Tuesday, April 28, 2015

BEA for aspiring writers

I'm an aspiring novelist and an assistant editor for a travel book company. I'm going to BEA for the first time this year and I'm a little overwhelmed by the schedule. Do you have any recommendations of the best ways to spend my first BEA, given that I am trying to get published/get an agent within the next few years (knock on wood)? 

Yes. Don't go.

Unless your job for the travel book company requires you to attend, you're better off not going. If your job
does require you to attend, focus on what you need to do for your job. At your first BEA that will be more than enough to keep you busy.

BEA is NOT a place for writers to meet agents or try to get info on getting published.  Yes, I'll be there. So will everyone from my office. I'm not there to meet you. I'm there to see what publishers are doing. I'm there to meet with my co-agents from far flung lands.  I'm there to get a sense of the sea changes in the industry.  

The people who staff the booths of the publishers are most often NOT the editors who acquire manuscripts either. They're the sales people, the marketing folks, the publicity team.  They're there to talk to book buyers from bookstores, librarians, wholesalers and overseas publishers.  

Every single person working a booth at BEA has a horror story of some deluded author trying to press a manuscript on them, or asking who to send the manuscript to. Don't be that author, please.

And just in case you're absolutely sure you're the exception to this rule, here's a little known fact that should seal the deal: often times the people in the booth wear the wrong name on their badge because they share badges.  You think you're talking to a marketing person, it's really an intern brought in to help pack up boxes or hand out ARCs.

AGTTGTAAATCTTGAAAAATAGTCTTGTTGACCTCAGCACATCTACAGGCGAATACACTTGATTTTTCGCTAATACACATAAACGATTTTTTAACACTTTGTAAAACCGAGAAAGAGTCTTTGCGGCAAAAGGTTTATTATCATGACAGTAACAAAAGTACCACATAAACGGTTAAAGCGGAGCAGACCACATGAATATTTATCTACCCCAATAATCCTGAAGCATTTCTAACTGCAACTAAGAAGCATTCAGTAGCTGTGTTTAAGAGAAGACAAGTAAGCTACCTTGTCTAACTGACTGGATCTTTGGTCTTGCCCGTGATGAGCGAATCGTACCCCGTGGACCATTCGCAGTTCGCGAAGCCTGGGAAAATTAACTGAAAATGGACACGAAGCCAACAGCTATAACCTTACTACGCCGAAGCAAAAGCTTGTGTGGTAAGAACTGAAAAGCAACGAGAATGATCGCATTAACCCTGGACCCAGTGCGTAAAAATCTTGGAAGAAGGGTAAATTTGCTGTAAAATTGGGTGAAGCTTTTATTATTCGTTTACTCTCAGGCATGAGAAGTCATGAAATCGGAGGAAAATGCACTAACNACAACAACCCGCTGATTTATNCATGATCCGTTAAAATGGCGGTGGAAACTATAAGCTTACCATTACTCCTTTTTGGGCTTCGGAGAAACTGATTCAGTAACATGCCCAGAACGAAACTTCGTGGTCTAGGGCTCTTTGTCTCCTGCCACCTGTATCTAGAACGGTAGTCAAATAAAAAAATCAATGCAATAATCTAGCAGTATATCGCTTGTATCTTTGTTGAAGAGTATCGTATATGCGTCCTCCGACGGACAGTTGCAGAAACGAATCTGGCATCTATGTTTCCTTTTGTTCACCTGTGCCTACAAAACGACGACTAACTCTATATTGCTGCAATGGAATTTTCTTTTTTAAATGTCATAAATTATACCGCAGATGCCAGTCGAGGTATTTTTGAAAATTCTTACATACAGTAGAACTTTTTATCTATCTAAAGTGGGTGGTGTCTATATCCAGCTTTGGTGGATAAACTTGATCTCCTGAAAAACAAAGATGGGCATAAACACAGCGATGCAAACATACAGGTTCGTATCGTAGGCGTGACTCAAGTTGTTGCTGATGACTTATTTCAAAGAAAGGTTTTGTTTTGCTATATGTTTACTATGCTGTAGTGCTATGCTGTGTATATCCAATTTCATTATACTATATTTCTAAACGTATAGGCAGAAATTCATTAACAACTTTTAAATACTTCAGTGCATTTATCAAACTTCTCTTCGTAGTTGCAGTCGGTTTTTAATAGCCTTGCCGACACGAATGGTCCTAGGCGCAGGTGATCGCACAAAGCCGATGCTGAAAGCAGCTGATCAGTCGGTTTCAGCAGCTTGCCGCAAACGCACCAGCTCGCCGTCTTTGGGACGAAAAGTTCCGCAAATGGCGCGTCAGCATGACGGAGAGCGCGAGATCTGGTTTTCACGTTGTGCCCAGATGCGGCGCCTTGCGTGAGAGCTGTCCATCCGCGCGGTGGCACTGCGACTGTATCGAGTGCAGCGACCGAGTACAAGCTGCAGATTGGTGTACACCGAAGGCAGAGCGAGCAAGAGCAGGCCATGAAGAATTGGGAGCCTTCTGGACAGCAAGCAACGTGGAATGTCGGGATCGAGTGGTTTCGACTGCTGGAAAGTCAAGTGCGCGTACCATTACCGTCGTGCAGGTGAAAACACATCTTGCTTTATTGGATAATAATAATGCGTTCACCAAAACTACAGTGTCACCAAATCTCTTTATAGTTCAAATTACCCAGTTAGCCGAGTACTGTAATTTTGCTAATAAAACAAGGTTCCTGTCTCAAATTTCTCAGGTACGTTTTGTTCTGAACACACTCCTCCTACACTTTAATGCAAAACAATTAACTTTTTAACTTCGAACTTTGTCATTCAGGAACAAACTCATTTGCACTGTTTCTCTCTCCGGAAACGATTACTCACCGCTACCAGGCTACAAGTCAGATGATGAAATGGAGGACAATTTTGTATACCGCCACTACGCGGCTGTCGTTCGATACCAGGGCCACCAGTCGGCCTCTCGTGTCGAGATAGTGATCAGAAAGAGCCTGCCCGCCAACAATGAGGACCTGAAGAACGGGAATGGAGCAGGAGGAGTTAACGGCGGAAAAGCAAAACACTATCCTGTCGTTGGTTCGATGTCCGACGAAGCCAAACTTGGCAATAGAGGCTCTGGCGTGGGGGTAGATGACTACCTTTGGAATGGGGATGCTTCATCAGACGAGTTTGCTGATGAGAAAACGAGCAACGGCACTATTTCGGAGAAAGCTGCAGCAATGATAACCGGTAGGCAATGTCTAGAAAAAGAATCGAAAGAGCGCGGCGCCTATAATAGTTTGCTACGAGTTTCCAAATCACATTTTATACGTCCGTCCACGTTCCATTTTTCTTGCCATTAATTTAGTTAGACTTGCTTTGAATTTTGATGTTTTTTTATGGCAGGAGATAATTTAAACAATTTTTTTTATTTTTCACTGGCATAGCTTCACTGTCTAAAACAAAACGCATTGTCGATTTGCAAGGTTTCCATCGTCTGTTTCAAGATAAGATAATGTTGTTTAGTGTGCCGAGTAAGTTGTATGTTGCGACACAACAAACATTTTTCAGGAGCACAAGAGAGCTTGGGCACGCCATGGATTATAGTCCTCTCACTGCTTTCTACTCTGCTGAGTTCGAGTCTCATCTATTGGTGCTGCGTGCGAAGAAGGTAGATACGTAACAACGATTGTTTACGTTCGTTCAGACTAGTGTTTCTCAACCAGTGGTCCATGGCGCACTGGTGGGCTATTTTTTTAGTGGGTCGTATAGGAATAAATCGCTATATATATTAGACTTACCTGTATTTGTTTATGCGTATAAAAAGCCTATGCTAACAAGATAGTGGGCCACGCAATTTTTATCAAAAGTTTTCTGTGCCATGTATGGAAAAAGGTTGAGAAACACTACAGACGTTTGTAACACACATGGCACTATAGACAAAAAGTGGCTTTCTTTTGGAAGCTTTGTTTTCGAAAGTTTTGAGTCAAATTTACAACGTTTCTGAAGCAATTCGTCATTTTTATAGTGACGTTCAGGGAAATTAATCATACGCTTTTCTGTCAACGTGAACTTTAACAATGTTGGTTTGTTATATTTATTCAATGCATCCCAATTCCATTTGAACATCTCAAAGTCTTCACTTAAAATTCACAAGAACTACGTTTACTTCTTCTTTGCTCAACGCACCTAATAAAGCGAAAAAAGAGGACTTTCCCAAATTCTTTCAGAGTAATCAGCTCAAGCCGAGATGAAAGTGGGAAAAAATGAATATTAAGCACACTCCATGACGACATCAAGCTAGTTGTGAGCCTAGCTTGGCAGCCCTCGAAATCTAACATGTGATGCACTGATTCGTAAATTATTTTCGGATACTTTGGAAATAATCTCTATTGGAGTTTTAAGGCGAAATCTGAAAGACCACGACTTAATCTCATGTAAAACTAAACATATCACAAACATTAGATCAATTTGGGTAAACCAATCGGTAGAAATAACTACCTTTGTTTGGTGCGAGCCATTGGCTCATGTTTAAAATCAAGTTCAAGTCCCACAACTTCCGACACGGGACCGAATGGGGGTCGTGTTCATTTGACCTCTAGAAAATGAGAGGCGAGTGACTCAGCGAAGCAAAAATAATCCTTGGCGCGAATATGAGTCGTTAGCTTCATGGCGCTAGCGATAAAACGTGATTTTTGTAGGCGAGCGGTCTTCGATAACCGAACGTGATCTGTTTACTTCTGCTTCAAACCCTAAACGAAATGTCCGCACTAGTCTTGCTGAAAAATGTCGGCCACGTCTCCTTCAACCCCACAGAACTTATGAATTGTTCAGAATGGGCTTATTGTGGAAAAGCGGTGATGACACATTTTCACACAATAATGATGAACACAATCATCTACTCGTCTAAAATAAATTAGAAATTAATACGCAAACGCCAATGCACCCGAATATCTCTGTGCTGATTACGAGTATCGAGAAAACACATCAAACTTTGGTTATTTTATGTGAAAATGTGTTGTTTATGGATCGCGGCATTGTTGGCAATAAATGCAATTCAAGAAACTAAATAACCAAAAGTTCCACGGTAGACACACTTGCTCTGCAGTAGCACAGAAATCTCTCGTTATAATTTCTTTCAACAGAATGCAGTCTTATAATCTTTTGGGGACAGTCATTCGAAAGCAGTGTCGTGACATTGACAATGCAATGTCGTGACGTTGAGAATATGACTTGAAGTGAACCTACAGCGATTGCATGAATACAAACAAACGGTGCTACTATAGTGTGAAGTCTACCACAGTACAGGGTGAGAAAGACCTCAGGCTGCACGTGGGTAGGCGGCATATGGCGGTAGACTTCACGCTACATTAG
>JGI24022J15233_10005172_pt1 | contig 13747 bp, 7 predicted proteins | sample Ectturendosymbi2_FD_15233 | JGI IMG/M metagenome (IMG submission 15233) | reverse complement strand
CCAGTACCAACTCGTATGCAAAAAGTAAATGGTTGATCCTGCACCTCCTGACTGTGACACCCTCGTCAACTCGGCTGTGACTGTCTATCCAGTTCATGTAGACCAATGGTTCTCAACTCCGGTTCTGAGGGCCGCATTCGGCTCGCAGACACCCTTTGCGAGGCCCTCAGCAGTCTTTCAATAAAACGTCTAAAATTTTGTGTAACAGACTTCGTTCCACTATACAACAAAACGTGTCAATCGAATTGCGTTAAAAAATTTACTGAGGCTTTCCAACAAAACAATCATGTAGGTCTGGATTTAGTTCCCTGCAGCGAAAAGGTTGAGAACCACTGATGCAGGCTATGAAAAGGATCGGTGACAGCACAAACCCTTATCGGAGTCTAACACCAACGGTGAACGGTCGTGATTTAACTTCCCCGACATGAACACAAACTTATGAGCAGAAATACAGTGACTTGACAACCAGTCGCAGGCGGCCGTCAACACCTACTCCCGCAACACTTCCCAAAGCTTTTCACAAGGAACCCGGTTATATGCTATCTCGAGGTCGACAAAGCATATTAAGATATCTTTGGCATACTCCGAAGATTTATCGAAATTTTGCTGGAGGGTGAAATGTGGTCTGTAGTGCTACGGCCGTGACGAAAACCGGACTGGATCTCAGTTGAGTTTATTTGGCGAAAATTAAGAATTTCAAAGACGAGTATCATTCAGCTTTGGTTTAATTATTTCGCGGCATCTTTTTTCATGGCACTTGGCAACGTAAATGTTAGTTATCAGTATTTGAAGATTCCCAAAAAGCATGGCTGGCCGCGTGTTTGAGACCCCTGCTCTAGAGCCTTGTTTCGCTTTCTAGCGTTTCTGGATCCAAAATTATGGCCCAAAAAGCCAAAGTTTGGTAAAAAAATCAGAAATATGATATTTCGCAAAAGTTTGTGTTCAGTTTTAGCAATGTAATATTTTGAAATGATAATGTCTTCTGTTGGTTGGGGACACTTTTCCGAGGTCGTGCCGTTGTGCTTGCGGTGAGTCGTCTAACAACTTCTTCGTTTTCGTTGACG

I know many authors who've gone to BEA and the most common response has been "I had no idea there were this many books." In other words, it's a daunting place to be particularly when you don't have an agent, let alone a book deal.

You want to go to WRITER'S CONFERENCES, not trade shows.  Go where agents ARE actively looking to talk to you.


Unknown said...

Haha, we do the switching/fake nametags thing at my dayjob, too. It's kinda creepy to have people who say your name after every sentence, so . . .

And then there are the shoplifters, who, when I catch 'em at it, threaten to kill or maim me (over a 5 buck box of chocolates, as like as not).

So yeah, I'd rather they didn't know my name.

It's rather amusing to think that writers are the bad guys in some stories. I can't think why someone would try to shanghai an agent at an event so clearly NOT for establishing writer/agent relationships. Embarrassing for both parties, I should think . . .

P.S. Eeek! At last! reCAPTCHA got me to type some illegible text! I feel like I'm finally part of the club!

S.P. Bowers said...

I desperately want to go to BEA just so I can walk around surrounded by stacks and stacks of books. I want to SEE that many books all in one place. I don't know if I would even notice people were there.

Sorry, I'm drooling, I need to wipe my keyboard.

LynnRodz said...

Wow, who knew? At first, "Yes. Don't go." was like a bucket of ice water being thrown on your head. Then reading the reasons why an unpublished writer should not go - well, it all makes sense. Should I be surprised? Of course not, you always make sense (except when you don't). Did I just write that? Janet, it wasn't me! It was that other me who takes over my keyboard from time to time.

AJ Blythe said...

Just googled BEA to find out what it was. Interesting they have author signings when the conference is really aimed at industry professionals. Is there something for readers besides the signing? Or are readers happy to attend just for the signing?

Sounds like approaching an agent at BEA is a little like sticking your ms under the toilet door!